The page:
Sending proteins to the lysosome for degradation is one of the chief mechanisms cells use to control the activity of cell-surface proteins. Ubiquitination of membrane proteins serves as a major signal for their sorting to lysosomes. The post-translational ligation of ubiquitin (Ub) to target proteins initiates their internalization from the cell surface and their transport into lumenal vesicles of multivesicular endosomes/multivesicular bodies (MVBs). A series of ESCRTs (Endosomal Sorting Complex Required for Transport: e.g. ESCRT-0,I,II,III)) are known to coordinate the sorting of ubiquitinated membrane protein cargo (Ub-cargo) with the formation of MVB lumenal vesicles and thus play critical roles in the process of lysosomal degradation. Yet, how ESCRT proteins recognize and move Ub-cargo as well as how they might participate in coordinating the activity of Ub ligases and Ub peptidases to modify and thus regulate the fate of Ub-cargo are unclear. The work proposed here has two main objectives: The first is to establish which proteins serve as endosomal Ub sorting receptors, and how they move Ub-cargo in coordination with their other functions. The second objective centers on the emerging concept that since ubiquitination is dynamic, there are many instances in which Ub ligases and peptidases can compete for the final disposition of cargo. We now propose that other protein complexes that work in parallel as "ESCRT-0- like" proteins, as well as other endosomal sorting complexes, associate with DUbs and ligases to acutely influence the sorting fate of specific Ub-cargo.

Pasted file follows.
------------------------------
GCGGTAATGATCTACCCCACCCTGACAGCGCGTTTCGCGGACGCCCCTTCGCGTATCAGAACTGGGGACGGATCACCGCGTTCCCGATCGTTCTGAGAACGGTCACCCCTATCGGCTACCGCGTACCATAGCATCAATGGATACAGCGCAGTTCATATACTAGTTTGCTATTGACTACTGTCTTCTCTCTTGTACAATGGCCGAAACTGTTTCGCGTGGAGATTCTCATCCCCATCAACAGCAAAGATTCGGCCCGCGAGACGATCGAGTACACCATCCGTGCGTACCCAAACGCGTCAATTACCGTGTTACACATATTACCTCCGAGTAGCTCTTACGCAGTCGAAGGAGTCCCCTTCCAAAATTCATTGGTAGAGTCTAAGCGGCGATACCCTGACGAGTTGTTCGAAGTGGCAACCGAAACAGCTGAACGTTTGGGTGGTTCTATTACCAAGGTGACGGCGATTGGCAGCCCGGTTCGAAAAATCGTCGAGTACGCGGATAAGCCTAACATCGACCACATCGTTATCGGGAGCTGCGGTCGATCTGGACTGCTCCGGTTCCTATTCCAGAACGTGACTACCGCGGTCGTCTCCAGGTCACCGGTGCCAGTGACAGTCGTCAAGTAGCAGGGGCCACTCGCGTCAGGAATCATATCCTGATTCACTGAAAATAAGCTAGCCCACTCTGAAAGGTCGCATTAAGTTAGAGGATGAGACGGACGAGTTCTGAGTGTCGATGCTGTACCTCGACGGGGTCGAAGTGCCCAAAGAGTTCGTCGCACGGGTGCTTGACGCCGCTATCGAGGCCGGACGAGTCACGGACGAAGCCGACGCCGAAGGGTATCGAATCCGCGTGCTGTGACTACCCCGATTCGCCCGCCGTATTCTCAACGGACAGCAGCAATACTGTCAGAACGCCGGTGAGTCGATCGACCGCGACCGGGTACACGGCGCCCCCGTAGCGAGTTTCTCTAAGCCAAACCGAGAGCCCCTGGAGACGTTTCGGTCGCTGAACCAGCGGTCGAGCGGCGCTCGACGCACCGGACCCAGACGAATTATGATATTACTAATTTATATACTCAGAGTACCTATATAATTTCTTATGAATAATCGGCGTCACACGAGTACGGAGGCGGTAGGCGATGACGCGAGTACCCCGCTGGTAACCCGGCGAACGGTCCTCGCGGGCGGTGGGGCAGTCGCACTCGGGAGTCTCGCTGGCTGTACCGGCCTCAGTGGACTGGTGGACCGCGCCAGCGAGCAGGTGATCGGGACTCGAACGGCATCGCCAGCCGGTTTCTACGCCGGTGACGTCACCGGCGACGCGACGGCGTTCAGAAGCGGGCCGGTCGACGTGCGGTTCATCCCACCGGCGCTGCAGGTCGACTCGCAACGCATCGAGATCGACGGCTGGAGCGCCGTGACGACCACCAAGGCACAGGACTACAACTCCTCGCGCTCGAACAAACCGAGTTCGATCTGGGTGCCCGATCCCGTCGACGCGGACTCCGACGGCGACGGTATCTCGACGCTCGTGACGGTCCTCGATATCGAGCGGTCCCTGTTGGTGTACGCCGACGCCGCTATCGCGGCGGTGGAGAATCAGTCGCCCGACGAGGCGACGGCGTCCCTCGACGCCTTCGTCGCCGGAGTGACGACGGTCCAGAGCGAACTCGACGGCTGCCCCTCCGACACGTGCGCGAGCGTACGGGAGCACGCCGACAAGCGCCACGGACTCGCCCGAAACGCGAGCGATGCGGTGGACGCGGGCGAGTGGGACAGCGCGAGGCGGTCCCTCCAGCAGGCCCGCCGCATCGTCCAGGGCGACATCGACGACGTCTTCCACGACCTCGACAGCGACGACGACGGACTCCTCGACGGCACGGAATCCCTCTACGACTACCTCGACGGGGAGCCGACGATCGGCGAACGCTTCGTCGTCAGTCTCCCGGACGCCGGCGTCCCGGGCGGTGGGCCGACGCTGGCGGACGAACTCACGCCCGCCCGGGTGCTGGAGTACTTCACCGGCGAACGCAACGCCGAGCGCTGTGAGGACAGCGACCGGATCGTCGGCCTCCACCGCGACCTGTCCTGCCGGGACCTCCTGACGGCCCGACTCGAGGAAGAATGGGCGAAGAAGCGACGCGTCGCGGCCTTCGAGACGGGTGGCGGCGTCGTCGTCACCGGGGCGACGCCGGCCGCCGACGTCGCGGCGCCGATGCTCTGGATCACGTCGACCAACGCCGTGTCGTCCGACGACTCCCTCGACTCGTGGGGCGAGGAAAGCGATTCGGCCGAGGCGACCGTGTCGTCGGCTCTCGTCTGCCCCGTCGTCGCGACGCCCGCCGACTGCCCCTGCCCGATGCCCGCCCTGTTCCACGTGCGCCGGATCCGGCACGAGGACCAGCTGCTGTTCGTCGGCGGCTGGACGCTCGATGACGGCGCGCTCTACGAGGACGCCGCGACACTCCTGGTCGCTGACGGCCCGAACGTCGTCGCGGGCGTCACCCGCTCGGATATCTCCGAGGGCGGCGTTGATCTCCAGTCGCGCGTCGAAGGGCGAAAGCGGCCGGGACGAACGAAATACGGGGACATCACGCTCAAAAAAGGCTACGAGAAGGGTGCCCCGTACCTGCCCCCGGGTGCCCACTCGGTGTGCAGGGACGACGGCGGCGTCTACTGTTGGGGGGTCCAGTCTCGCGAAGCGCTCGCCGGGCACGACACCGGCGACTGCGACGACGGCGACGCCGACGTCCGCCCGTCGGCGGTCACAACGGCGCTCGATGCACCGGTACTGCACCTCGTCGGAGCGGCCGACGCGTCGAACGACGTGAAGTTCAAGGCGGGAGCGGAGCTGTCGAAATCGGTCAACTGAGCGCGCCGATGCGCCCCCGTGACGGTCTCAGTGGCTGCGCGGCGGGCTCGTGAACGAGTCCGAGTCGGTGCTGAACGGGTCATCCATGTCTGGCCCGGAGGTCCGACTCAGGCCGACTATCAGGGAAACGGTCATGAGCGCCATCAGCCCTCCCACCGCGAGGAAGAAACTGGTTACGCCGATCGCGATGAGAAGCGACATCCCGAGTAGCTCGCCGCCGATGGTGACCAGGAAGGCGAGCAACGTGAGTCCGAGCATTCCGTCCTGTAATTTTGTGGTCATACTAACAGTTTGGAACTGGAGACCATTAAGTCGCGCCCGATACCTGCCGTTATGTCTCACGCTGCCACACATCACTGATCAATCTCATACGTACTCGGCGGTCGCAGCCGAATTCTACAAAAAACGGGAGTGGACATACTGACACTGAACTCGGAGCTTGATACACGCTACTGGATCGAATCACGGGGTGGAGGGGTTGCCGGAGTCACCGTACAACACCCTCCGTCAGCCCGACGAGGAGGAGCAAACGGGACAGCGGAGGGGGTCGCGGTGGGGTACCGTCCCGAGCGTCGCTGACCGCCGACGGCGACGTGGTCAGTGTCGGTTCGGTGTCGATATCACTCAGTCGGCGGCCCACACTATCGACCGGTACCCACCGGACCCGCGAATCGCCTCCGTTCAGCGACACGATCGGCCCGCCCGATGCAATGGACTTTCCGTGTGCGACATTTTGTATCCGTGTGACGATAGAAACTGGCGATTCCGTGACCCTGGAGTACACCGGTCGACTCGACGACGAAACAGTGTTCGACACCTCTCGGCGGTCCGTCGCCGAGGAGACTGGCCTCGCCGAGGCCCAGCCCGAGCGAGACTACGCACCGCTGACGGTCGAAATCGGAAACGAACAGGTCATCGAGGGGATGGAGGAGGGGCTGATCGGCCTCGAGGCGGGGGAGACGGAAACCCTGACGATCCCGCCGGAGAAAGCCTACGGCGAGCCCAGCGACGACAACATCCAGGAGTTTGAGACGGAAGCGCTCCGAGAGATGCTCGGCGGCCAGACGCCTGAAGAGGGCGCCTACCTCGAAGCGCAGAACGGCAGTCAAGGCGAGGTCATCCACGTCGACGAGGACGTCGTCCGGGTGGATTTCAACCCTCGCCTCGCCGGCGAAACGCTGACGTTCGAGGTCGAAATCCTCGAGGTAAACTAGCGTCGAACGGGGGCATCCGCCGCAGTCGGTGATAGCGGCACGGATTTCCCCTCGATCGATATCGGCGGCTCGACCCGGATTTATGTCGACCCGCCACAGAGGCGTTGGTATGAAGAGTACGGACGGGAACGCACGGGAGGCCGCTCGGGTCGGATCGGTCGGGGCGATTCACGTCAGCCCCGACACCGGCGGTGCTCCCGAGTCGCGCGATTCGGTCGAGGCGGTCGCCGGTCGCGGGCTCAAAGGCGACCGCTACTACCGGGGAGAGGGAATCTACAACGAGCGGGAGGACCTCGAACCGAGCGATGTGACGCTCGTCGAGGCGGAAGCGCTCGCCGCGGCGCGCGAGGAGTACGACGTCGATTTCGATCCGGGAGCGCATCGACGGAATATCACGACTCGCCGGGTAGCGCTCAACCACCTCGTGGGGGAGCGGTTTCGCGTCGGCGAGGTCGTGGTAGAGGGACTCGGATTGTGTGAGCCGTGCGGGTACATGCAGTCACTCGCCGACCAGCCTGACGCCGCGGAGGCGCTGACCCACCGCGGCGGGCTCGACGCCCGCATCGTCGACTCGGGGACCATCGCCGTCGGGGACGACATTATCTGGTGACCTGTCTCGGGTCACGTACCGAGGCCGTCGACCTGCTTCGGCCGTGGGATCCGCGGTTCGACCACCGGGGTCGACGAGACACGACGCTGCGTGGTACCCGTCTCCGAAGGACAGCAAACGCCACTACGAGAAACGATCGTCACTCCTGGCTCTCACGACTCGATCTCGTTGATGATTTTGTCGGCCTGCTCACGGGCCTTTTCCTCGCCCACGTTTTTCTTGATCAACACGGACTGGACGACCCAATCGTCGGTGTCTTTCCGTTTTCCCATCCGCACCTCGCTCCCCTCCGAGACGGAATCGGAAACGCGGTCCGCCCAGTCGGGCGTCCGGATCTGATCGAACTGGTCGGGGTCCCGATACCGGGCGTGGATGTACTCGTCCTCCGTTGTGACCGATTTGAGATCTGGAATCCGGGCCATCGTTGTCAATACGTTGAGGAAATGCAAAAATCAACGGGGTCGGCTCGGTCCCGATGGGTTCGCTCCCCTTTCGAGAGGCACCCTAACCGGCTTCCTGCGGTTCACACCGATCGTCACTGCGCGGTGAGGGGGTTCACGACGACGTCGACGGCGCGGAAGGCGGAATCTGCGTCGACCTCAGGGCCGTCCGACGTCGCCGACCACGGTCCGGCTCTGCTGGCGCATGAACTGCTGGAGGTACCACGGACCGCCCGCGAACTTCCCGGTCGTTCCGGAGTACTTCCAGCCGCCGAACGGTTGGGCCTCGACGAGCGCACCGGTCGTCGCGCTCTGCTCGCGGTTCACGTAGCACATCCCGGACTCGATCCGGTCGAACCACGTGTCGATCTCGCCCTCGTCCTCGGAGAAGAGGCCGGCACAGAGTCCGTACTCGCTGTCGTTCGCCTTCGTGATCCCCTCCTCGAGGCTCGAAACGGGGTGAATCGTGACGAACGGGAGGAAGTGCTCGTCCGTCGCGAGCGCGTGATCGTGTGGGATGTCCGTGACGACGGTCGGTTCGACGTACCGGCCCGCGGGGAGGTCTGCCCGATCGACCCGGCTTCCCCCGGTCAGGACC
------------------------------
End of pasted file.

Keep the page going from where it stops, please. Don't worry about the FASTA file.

The Specific Aims are to: Investigate the roles of Ub-binding by ESCRT-I and -II. Test the function of alternate "ESCRT-0-like" complexes. Test the role of Deubqiutinating enzymes in recycling proteins from endosomes
Failure to target particular membrane proteins to lysosomes leads to inappropriately hyperactive channels, transporters, or signaling receptors, which in turn contribute to a number of diseases including cancer, metabolic disorders, developmental abnormalities, heart disease, and hypertension. The work proposed here will investigate the biochemical and cell biological processes that ensure proper recognition and sorting of membrane proteins that are marked by ubiquitin for degradation in lysosomes. We believe that such understanding will open new avenues for therapeutic interventions that manipulate the process of lysosomal degradation to target a range of biological processes.
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